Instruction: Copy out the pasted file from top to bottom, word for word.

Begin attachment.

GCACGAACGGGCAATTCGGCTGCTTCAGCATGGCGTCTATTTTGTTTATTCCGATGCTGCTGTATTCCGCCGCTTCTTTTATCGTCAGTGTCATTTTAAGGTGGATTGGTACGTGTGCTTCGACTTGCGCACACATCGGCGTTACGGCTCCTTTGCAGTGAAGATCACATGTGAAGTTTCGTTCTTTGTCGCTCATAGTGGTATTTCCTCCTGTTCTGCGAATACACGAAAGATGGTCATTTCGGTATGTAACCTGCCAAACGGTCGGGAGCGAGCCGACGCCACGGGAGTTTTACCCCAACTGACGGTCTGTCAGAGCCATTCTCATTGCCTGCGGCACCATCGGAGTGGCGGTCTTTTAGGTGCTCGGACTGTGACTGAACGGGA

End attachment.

GCACGAACGGGCAATTCGGCTGCTTCAGCATGGCGTCTATTTTGTTTATTCCGATGCTGCTGTATTCCGCCGCTTCTTTTATCGTCAGTGTCATTTTAAGGTGGATTGGTACGTGTGCTTCGACTTGCGCACACATCGGCGTTACGGCTCCTTTGCAGTGAAGATCACATGTGAAGTTTCGTTCTTTGTCGCTCATAGTGGTATTTCCTCCTGTTCTGCGAATACACGAAAGATGGTCATTTCGGTATGTAACCTGCCAAACGGTCGGGAGCGAGCCGACGCCACGGGAGTTTTACCCCAACTGACGGTCTGTCAGAGCCATTCTCATTGCCTGCGGCACCATCGGAGTGGCGGTCTTTTAGGTGCTCGGACTGTGACTGAACGGGA